During his heyday in the mid-to-late 1960s, American composer and songwriter Burt Bacharach wrote many popular tunes for Broadway and films. Many of these songs such as "Do You Know the Way to San Jose?" "Raindrops Keep Fallin' on My Head," and "What the World Needs Now" have become American standards. He is the son of syndicated newspaper columnist, Bert Bacharach. After receiving professional training, Bacharach served in Korea as a concert pianist in the Army. After his military stint, he became a professional accompanist for such entertainers as Vic Damone, Joel Grey, and Polly Bergen, but he did not really get his big break until he began working as the conductor-arranger for Marlene Dietrich, on her world concert tour, while simultaneously penning songs for Broadway musicals and films. Bacharach's songs during the '60s and early '70s are distinguished for their complex, highly syncopated rhythms and clever lyrics. Many of them were made popular by Dionne Warwick and Jack Jones. He won two Academy Awards in 1969 for the soundtrack for Butch Cassidy and the Sundance Kid and for the song Raindrops Keep Fallin' on My Head from the same film. Many of his tunes were written with lyricist Hal David. Though not as popular as he once was, Bacharach continues to score films and has also established a career as a solo entertainer and performs concerts and in nightclubs all over the country.
Biography by Sandra Brennan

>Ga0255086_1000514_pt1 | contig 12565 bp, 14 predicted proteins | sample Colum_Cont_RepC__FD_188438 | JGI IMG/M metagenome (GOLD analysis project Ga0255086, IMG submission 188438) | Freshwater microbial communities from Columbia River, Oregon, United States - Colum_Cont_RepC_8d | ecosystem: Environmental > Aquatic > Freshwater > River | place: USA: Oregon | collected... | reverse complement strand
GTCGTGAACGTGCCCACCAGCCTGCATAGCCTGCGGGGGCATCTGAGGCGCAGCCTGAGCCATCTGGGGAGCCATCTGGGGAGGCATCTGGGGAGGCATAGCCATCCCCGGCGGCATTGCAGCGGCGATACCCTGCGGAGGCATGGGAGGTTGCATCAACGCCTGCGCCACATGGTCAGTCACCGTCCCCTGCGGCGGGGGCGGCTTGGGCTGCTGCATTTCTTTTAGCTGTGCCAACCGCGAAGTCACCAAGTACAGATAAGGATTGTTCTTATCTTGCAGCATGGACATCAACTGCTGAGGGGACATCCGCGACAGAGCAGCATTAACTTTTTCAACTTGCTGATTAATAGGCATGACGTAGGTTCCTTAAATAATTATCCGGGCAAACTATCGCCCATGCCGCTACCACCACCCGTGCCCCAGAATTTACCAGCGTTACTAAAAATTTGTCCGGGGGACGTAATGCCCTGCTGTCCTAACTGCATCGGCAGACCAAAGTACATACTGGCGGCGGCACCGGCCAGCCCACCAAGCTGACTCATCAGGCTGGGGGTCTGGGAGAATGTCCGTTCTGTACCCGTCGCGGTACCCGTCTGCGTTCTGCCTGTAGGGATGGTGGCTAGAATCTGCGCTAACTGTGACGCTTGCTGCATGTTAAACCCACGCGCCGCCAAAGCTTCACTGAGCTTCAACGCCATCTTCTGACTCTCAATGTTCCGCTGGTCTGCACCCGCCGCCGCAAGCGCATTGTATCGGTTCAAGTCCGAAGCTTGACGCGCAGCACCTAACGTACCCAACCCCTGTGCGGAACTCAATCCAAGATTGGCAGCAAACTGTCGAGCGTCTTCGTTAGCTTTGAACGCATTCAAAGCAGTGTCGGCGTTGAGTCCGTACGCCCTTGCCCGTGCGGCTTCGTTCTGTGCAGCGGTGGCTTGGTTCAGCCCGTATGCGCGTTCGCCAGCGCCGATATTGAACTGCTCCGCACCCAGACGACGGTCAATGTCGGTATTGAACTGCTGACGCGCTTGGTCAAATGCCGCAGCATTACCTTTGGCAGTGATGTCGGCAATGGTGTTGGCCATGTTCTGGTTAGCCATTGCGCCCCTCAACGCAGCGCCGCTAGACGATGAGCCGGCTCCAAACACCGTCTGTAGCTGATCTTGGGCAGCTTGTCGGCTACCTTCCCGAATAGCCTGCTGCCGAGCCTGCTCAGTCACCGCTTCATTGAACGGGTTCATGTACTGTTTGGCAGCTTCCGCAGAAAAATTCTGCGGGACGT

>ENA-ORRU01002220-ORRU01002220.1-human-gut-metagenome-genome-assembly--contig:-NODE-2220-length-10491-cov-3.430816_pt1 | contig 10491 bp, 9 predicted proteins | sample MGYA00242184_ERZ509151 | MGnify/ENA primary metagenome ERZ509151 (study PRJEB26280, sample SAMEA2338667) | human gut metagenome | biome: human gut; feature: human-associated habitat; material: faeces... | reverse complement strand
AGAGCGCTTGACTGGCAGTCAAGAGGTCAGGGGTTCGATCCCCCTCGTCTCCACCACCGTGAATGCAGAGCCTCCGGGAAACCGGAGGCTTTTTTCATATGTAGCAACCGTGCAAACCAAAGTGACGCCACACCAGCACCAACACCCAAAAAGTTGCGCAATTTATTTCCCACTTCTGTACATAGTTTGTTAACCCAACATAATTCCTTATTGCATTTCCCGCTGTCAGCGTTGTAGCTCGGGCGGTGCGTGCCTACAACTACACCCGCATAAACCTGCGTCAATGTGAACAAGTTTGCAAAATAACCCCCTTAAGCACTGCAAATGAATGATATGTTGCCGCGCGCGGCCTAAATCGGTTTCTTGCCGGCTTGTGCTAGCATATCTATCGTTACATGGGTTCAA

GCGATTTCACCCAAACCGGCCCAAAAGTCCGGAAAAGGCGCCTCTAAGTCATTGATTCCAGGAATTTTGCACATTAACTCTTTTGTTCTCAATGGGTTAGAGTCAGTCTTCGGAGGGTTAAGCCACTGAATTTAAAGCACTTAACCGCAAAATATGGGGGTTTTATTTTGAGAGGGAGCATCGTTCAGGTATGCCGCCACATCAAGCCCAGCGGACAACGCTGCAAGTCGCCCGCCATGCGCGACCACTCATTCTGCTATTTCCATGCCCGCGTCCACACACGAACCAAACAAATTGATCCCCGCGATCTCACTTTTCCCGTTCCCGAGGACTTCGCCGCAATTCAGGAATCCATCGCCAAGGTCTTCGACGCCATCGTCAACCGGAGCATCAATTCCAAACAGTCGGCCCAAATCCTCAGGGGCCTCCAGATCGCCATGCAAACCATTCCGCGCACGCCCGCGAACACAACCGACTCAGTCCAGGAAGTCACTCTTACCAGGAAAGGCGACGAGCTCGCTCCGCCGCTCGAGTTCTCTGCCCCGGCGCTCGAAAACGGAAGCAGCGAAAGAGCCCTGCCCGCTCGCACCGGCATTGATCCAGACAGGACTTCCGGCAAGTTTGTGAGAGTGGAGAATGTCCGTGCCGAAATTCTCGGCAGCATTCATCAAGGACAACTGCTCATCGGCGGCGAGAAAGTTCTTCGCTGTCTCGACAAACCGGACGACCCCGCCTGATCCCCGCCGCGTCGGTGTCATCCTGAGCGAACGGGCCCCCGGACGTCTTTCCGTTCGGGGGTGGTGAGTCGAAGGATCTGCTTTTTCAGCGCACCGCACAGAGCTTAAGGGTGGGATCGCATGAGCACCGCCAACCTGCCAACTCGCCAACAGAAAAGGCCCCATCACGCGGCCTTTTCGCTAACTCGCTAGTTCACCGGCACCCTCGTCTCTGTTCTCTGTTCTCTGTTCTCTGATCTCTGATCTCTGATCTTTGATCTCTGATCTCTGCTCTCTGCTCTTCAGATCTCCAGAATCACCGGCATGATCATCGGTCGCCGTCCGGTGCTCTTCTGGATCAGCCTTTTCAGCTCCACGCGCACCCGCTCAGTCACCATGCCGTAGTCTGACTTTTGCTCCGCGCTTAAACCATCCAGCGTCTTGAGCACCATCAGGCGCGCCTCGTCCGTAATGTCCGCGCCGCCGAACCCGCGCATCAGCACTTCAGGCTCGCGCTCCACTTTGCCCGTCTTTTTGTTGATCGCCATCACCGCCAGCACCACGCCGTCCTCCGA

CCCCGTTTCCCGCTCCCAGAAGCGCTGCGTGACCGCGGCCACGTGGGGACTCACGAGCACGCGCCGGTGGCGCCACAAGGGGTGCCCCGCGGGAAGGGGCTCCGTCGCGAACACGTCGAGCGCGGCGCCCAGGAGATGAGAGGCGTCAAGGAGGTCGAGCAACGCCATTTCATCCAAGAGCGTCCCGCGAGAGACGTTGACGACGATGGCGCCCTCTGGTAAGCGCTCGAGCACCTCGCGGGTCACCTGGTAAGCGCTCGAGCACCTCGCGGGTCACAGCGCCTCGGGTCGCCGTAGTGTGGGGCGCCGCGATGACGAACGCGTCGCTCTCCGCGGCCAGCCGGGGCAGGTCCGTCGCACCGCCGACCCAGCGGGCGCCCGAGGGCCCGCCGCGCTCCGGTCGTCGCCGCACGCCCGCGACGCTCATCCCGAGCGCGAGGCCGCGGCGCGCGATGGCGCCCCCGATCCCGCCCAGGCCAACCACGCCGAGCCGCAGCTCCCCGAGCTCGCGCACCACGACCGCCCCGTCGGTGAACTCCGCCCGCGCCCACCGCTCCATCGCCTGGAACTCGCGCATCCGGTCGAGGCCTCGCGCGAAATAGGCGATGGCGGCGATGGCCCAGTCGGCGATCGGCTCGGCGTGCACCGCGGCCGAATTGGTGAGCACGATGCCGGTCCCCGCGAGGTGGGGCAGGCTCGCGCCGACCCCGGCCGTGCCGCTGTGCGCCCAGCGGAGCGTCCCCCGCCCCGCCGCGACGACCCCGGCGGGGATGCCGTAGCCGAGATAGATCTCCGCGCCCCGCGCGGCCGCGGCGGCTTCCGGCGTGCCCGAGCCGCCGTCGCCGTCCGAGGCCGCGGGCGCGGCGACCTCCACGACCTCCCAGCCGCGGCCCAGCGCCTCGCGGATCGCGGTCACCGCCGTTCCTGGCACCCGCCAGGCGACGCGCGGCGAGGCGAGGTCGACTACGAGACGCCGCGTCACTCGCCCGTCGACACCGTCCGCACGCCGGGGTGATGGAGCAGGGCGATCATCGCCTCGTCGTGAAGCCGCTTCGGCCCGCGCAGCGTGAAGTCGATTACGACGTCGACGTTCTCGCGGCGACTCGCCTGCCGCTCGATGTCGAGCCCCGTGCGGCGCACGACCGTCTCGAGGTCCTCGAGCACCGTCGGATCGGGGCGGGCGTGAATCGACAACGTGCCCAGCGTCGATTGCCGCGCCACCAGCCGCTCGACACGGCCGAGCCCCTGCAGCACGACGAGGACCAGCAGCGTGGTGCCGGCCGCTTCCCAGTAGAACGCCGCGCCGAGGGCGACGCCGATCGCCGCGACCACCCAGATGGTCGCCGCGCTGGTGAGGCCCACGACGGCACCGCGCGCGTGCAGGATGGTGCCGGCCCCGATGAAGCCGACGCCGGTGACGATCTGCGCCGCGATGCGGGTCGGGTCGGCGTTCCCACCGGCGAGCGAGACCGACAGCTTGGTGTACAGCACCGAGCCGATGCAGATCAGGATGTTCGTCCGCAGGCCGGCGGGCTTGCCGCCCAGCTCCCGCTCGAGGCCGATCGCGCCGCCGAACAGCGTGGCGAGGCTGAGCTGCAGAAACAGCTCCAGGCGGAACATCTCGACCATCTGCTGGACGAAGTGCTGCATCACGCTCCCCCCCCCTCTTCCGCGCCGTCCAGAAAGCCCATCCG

- Moved as a child with his family to Queens, NY, and studied the cello, the drums and—at his mother's insistence—the piano, which he hated.
- Used a fake ID to get into nightclubs to see Dizzy Gillespie and Charlie Parker perform.
- Served in the Army from 1950 to '52.
- Toured with Marlene Dietrich as her arranger and accompanist from 1958 to '61.
- The music he created with longtime writing partner Hal David, whom he met in 1957, was recorded by acts including the Beatles, Frank Sinatra, Barbra Streisand, the Carpenters, Neil Diamond, Aretha Franklin, and their frequent collaborator Dionne Warwick.
- The Bacharach-David musical Promises, Promises, an adaptation of playwright Neil Simon's The Apartment, made its Broadway debut in 1968.
- The 1971 song "Nikki" was inspired by his oldest daughter's struggle with Asperger syndrome.
- Enjoyed a fruitful partnership with lyricist Carole Bayer Sager (whom he married in 1982), collaborating on the songs "Arthur's Theme (Best That You Can Do)," "On My Own" and "That's What Friends Are For," which was recorded to raise money for AIDS research.
- A poster of Bacharach appeared on the cover of the band Oasis' debut album, Definitely Maybe.
- Experienced a revival beginning in the 1990s, thanks in part to collaborations with younger artists, including Elvis Costello, Dr. Dre and Rufus Wainwright.
- Is an owner and breeder of thoroughbred racehorses.